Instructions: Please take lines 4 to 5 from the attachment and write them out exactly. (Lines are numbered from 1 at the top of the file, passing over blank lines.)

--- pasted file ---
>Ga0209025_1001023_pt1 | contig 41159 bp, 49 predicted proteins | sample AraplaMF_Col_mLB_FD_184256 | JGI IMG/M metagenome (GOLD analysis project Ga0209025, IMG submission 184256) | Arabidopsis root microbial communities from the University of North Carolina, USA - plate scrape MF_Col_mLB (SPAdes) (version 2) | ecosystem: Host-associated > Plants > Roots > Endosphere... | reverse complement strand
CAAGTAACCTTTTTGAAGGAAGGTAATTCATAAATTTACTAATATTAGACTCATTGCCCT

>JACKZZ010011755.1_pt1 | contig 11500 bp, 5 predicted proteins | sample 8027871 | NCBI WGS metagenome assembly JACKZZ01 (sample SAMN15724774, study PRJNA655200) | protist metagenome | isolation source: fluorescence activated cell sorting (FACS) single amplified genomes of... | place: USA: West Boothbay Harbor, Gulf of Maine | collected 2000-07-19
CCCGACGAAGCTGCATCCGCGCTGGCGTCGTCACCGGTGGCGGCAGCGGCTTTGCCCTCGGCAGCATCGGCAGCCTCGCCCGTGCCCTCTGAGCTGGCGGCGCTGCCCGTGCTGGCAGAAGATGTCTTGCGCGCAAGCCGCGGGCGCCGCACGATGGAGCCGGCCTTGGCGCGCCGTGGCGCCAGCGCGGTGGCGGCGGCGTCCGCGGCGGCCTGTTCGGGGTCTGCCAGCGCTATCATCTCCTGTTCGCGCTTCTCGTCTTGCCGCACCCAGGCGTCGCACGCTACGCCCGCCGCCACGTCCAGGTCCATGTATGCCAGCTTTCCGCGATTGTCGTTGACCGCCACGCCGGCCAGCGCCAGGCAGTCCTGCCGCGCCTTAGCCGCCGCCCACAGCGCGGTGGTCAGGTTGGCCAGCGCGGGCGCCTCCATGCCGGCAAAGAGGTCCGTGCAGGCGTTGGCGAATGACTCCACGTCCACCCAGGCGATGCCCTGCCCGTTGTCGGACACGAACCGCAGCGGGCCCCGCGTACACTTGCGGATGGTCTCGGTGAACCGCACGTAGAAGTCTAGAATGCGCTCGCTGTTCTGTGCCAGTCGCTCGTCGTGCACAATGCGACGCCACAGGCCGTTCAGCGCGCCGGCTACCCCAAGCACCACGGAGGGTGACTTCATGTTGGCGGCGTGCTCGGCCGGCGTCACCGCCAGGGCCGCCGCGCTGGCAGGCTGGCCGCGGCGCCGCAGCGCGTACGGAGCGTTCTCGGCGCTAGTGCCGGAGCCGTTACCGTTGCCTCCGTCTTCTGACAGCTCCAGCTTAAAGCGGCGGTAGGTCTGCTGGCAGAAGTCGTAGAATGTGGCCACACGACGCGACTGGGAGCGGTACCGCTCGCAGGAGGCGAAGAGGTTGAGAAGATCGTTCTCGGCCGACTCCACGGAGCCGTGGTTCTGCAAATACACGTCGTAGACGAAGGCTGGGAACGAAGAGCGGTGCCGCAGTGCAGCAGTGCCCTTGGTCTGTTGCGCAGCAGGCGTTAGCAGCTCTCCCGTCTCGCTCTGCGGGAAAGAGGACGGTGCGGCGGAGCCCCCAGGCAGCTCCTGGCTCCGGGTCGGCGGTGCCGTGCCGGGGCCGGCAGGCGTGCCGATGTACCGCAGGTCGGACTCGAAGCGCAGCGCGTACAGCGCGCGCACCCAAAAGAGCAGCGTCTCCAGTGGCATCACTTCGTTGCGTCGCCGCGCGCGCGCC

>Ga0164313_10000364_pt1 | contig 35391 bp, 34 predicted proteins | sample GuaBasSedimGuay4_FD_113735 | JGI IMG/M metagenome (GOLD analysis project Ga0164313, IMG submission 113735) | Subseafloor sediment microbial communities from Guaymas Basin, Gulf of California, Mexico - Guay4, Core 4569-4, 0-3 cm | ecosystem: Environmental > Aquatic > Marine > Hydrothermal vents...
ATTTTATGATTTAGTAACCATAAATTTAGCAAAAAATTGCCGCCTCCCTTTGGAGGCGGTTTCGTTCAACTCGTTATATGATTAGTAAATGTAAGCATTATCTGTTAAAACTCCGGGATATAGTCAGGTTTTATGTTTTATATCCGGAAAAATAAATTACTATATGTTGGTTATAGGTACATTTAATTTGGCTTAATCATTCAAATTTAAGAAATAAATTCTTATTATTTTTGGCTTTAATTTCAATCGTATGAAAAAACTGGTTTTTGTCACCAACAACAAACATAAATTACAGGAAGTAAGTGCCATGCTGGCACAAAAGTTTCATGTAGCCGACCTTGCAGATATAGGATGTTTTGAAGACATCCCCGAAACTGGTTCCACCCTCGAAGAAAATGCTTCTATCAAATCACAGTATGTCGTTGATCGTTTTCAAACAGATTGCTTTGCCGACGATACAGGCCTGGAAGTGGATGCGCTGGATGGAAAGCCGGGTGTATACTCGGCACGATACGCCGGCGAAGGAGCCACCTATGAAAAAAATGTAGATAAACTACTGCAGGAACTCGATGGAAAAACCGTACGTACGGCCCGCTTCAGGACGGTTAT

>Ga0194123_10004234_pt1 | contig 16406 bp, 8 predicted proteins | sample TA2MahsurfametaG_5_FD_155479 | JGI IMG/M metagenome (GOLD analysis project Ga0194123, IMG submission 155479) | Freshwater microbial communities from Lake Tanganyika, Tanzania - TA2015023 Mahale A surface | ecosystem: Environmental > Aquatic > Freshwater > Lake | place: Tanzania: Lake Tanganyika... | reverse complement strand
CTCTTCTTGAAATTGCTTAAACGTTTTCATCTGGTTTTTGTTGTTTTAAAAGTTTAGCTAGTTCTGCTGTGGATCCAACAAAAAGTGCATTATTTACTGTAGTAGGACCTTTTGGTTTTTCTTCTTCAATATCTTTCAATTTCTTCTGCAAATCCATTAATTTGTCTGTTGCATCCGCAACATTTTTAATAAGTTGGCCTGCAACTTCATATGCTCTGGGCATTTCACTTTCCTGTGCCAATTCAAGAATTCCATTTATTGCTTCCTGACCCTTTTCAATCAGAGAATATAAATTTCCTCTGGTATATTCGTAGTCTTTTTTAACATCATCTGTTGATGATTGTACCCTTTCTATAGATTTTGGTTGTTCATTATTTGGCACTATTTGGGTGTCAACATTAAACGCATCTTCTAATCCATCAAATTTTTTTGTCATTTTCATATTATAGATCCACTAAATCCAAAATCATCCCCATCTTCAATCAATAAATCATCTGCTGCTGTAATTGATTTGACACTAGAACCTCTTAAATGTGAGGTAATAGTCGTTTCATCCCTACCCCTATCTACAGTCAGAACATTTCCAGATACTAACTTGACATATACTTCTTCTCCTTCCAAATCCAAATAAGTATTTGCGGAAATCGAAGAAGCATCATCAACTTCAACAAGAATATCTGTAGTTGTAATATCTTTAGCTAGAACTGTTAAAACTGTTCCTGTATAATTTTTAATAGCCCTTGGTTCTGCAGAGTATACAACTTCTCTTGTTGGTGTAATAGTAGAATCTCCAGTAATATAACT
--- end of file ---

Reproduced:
CCCGACGAAGCTGCATCCGCGCTGGCGTCGTCACCGGTGGCGGCAGCGGCTTTGCCCTCGGCAGCATCGGCAGCCTCGCCCGTGCCCTCTGAGCTGGCGGCGCTGCCCGTGCTGGCAGAAGATGTCTTGCGCGCAAGCCGCGGGCGCCGCACGATGGAGCCGGCCTTGGCGCGCCGTGGCGCCAGCGCGGTGGCGGCGGCGTCCGCGGCGGCCTGTTCGGGGTCTGCCAGCGCTATCATCTCCTGTTCGCGCTTCTCGTCTTGCCGCACCCAGGCGTCGCACGCTACGCCCGCCGCCACGTCCAGGTCCATGTATGCCAGCTTTCCGCGATTGTCGTTGACCGCCACGCCGGCCAGCGCCAGGCAGTCCTGCCGCGCCTTAGCCGCCGCCCACAGCGCGGTGGTCAGGTTGGCCAGCGCGGGCGCCTCCATGCCGGCAAAGAGGTCCGTGCAGGCGTTGGCGAATGACTCCACGTCCACCCAGGCGATGCCCTGCCCGTTGTCGGACACGAACCGCAGCGGGCCCCGCGTACACTTGCGGATGGTCTCGGTGAACCGCACGTAGAAGTCTAGAATGCGCTCGCTGTTCTGTGCCAGTCGCTCGTCGTGCACAATGCGACGCCACAGGCCGTTCAGCGCGCCGGCTACCCCAAGCACCACGGAGGGTGACTTCATGTTGGCGGCGTGCTCGGCCGGCGTCACCGCCAGGGCCGCCGCGCTGGCAGGCTGGCCGCGGCGCCGCAGCGCGTACGGAGCGTTCTCGGCGCTAGTGCCGGAGCCGTTACCGTTGCCTCCGTCTTCTGACAGCTCCAGCTTAAAGCGGCGGTAGGTCTGCTGGCAGAAGTCGTAGAATGTGGCCACACGACGCGACTGGGAGCGGTACCGCTCGCAGGAGGCGAAGAGGTTGAGAAGATCGTTCTCGGCCGACTCCACGGAGCCGTGGTTCTGCAAATACACGTCGTAGACGAAGGCTGGGAACGAAGAGCGGTGCCGCAGTGCAGCAGTGCCCTTGGTCTGTTGCGCAGCAGGCGTTAGCAGCTCTCCCGTCTCGCTCTGCGGGAAAGAGGACGGTGCGGCGGAGCCCCCAGGCAGCTCCTGGCTCCGGGTCGGCGGTGCCGTGCCGGGGCCGGCAGGCGTGCCGATGTACCGCAGGTCGGACTCGAAGCGCAGCGCGTACAGCGCGCGCACCCAAAAGAGCAGCGTCTCCAGTGGCATCACTTCGTTGCGTCGCCGCGCGCGCGCC

>Ga0164313_10000364_pt1 | contig 35391 bp, 34 predicted proteins | sample GuaBasSedimGuay4_FD_113735 | JGI IMG/M metagenome (GOLD analysis project Ga0164313, IMG submission 113735) | Subseafloor sediment microbial communities from Guaymas Basin, Gulf of California, Mexico - Guay4, Core 4569-4, 0-3 cm | ecosystem: Environmental > Aquatic > Marine > Hydrothermal vents...